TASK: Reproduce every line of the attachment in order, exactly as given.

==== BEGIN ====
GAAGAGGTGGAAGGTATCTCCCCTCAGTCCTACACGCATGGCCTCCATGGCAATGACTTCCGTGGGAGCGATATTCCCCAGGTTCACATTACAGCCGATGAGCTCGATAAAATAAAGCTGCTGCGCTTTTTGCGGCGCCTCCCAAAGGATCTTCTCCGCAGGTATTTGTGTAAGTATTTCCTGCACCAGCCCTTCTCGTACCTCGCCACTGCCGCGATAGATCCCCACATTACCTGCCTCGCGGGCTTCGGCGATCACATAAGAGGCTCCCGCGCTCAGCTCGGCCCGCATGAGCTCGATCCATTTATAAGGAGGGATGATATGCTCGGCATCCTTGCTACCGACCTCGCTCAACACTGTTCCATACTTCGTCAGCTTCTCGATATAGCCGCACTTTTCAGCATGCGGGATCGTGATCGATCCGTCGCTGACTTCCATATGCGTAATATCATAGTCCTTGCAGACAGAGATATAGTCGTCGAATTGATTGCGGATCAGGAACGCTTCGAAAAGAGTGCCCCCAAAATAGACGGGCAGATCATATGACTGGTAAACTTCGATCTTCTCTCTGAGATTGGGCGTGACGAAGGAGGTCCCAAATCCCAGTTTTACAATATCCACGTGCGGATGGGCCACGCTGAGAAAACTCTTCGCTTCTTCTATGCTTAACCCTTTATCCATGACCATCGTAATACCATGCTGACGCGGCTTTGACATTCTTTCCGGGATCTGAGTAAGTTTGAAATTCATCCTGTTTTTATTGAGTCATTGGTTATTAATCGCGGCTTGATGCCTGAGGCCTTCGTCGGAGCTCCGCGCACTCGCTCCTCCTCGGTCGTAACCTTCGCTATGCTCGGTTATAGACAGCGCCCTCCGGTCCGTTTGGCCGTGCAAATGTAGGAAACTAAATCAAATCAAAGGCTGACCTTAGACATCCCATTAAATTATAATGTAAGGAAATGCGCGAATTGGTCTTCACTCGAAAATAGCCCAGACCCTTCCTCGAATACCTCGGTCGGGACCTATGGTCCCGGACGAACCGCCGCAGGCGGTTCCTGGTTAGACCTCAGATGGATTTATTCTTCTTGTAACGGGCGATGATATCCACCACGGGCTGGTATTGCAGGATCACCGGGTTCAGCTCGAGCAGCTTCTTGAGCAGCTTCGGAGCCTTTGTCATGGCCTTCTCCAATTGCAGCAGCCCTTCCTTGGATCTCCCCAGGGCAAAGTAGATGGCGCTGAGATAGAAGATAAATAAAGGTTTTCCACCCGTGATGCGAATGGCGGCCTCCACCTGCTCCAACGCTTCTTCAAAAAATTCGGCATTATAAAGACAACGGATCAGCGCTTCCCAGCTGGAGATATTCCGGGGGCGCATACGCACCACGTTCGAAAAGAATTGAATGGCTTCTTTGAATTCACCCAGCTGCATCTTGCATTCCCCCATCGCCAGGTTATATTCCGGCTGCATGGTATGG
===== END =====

GAAGAGGTGGAAGGTATCTCCCCTCAGTCCTACACGCATGGCCTCCATGGCAATGACTTCCGTGGGAGCGATATTCCCCAGGTTCACATTACAGCCGATGAGCTCGATAAAATAAAGCTGCTGCGCTTTTTGCGGCGCCTCCCAAAGGATCTTCTCCGCAGGTATTTGTGTAAGTATTTCCTGCACCAGCCCTTCTCGTACCTCGCCACTGCCGCGATAGATCCCCACATTACCTGCCTCGCGGGCTTCGGCGATCACATAAGAGGCTCCCGCGCTCAGCTCGGCCCGCATGAGCTCGATCCATTTATAAGGAGGGATGATATGCTCGGCATCCTTGCTACCGACCTCGCTCAACACTGTTCCATACTTCGTCAGCTTCTCGATATAGCCGCACTTTTCAGCATGCGGGATCGTGATCGATCCGTCGCTGACTTCCATATGCGTAATATCATAGTCCTTGCAGACAGAGATATAGTCGTCGAATTGATTGCGGATCAGGAACGCTTCGAAAAGAGTGCCCCCAAAATAGACGGGCAGATCATATGACTGGTAAACTTCGATCTTCTCTCTGAGATTGGGCGTGACGAAGGAGGTCCCAAATCCCAGTTTTACAATATCCACGTGCGGATGGGCCACGCTGAGAAAACTCTTCGCTTCTTCTATGCTTAACCCTTTATCCATGACCATCGTAATACCATGCTGACGCGGCTTTGACATTCTTTCCGGGATCTGAGTAAGTTTGAAATTCATCCTGTTTTTATTGAGTCATTGGTTATTAATCGCGGCTTGATGCCTGAGGCCTTCGTCGGAGCTCCGCGCACTCGCTCCTCCTCGGTCGTAACCTTCGCTATGCTCGGTTATAGACAGCGCCCTCCGGTCCGTTTGGCCGTGCAAATGTAGGAAACTAAATCAAATCAAAGGCTGACCTTAGACATCCCATTAAATTATAATGTAAGGAAATGCGCGAATTGGTCTTCACTCGAAAATAGCCCAGACCCTTCCTCGAATACCTCGGTCGGGACCTATGGTCCCGGACGAACCGCCGCAGGCGGTTCCTGGTTAGACCTCAGATGGATTTATTCTTCTTGTAACGGGCGATGATATCCACCACGGGCTGGTATTGCAGGATCACCGGGTTCAGCTCGAGCAGCTTCTTGAGCAGCTTCGGAGCCTTTGTCATGGCCTTCTCCAATTGCAGCAGCCCTTCCTTGGATCTCCCCAGGGCAAAGTAGATGGCGCTGAGATAGAAGATAAATAAAGGTTTTCCACCCGTGATGCGAATGGCGGCCTCCACCTGCTCCAACGCTTCTTCAAAAAATTCGGCATTATAAAGACAACGGATCAGCGCTTCCCAGCTGGAGATATTCCGGGGGCGCATACGCACCACGTTCGAAAAGAATTGAATGGCTTCTTTGAATTCACCCAGCTGCATCTTGCATTCCCCCATCGCCAGGTTATATTCCGGCTGCATGGTATGG